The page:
Shoppers will “face higher prices for weekly shop” in no-deal Brexit

Shoppers will
BRC said retailers would have “nowhere to go other than to raise the price of food” to mitigate the tariffs
// Grocers & shoppers face an annual £3.1bn tariff bill for food and drink in event of no-deal Brexit
// In event of no-deal, 85% of food imported from EU will face tariffs of over 5%, but the average tariff for all food imported will be 20%

Grocery shoppers will face higher prices for their weekly shop due to mammoth tariffs unless a free trade deal is secured with the EU, a leading trade body has warned.

The British Retail Consortium (BRC) said supermarkets and their shoppers will face an annual £3.1 billion tariff bill for food and drink.

The industry group said retailers would have “nowhere to go other than to raise the price of food” to mitigate the tariffs if there is no deal before Christmas.


It said many non-food retailers would also face “large tariff bills” for EU-sourced products, increasing the cost on struggling shops and their customers.

“Unless we negotiate a zero-tariff deal with the EU, the public will face higher prices for their weekly shop,” BRC food director Andrew Opie said.

“This would prevent harm to shoppers, retailers and the wider economy.”

The EU is the UK’s largest trading partner and the source of four-fifths of UK food imports, the BRC said.

In May, the UK published its new tariff schedule, which will be implemented by January 1 next year if a deal is not agreed.

Under the schedule, 85 per cent of foods imported from the EU will face tariffs of more than five per cent, while the average tariff on food imported from the EU would be over 20 per cent.

The figures revealed that we are likely to see a 48 per cent tariff on beef mince, 16 per cent on cucumbers and 10 per cent on lettuce.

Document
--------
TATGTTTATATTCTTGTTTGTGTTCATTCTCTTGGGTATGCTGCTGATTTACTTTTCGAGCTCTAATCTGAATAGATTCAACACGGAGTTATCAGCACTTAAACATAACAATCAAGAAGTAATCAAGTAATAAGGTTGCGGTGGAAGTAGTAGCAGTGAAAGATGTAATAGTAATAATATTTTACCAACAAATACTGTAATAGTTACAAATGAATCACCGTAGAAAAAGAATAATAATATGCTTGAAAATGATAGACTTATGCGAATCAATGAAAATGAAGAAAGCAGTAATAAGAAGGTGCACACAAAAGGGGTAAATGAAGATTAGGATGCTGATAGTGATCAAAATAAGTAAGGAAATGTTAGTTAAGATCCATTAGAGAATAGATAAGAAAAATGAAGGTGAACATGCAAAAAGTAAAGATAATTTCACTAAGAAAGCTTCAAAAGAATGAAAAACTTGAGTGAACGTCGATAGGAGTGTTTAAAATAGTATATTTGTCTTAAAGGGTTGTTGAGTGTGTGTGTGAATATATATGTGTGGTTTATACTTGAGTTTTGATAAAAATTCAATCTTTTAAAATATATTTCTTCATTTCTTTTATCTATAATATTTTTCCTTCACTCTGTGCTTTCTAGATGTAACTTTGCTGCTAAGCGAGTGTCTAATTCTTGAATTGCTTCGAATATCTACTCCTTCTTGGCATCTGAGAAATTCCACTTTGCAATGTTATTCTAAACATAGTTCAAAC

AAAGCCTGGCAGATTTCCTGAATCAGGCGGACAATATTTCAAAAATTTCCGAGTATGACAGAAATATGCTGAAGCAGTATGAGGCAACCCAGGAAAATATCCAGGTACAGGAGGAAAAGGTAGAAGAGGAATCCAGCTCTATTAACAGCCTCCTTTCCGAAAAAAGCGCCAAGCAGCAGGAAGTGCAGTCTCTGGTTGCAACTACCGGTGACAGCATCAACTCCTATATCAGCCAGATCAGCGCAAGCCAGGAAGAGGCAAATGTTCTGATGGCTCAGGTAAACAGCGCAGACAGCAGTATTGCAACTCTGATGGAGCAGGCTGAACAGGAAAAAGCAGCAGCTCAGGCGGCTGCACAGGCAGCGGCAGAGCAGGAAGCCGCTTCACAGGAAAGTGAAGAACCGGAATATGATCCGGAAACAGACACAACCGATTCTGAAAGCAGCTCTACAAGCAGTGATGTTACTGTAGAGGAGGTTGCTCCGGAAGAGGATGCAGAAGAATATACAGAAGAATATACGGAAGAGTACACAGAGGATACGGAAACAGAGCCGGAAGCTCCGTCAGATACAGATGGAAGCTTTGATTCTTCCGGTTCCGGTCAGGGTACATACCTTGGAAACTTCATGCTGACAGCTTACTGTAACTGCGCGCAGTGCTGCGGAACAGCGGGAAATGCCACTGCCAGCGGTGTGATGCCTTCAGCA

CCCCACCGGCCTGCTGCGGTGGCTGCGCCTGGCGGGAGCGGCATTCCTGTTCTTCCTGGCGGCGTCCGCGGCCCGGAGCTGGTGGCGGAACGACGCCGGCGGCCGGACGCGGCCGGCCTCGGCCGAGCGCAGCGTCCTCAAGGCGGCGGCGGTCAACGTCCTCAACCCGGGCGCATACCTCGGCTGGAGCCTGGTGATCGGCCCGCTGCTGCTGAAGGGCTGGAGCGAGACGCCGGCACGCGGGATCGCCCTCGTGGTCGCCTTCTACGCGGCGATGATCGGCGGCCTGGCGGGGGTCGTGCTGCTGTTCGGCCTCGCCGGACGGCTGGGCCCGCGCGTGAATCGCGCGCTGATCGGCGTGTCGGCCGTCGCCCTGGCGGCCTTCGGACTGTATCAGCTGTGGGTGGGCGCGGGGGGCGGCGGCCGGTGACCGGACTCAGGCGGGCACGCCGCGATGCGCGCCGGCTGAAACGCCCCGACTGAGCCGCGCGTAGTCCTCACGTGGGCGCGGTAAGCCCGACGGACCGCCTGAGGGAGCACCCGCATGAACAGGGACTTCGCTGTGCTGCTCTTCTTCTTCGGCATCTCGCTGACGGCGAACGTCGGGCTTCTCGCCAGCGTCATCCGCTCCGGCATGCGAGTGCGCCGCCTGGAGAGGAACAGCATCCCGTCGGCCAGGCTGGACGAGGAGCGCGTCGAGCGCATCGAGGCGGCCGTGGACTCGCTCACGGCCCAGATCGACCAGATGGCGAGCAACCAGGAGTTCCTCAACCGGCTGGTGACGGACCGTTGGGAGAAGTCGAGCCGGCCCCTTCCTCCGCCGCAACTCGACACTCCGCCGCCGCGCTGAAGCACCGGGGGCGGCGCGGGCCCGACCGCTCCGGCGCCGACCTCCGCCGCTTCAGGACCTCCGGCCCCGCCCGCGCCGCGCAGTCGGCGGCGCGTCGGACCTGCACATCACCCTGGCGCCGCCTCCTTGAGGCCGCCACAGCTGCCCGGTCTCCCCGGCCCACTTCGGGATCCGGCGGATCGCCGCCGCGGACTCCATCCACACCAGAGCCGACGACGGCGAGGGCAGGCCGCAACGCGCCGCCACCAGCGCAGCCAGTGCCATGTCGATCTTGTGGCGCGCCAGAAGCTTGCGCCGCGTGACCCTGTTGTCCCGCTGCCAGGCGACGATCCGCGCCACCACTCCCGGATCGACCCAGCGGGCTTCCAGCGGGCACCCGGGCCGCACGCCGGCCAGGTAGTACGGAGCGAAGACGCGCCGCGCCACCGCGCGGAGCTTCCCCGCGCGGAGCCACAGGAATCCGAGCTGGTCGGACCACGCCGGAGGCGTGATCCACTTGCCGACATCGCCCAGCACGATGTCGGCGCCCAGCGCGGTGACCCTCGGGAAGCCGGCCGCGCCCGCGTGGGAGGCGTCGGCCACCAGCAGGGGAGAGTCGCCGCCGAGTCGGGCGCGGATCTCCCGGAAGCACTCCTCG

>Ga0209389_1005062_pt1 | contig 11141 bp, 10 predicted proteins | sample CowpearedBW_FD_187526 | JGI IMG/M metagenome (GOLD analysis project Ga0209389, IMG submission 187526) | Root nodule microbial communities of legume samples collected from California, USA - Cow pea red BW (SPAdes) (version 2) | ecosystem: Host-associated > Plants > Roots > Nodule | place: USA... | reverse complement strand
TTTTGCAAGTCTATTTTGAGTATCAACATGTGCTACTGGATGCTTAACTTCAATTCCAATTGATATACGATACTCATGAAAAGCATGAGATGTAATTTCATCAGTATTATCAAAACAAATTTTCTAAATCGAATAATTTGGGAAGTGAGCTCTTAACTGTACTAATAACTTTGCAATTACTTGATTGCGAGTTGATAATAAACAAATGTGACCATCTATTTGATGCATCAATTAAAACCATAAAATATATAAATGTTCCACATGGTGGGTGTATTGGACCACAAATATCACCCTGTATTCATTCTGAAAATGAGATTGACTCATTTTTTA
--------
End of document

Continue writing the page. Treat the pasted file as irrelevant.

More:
The latest monthly retail price index for August revealed fresh food prices increased by 0.2 per cent, while inflation for ambient food accelerated to 2.8 per cent for the month.

Earlier this month, Morrisons chief executive David Potts said grocery prices would increase in a no-deal Brexit scenario.

Opie said: “UK consumers have benefited from great value, quality, and choice of food thanks to our ability to trade tariff-free with the EU.

“There is no time to waste, the UK and EU must hammer out a final arrangement as soon as possible.

“Coronavirus is already making life hard for consumers, particularly those on lower incomes, and a no-deal Brexit will have a massive impact on their ability to afford essential goods.”

with PA Wires

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  1. Increased prices? No problem.

    We’ll pay the increased prices temporarily as there’s no price when it comes to the nation’s sovereignty and independence.

    Then that will give us time to source food more cheaply from countries outside the EU or alternatively we can simply build on our food industry and farming techniques to grow and sell our own as a more self-sufficient state.


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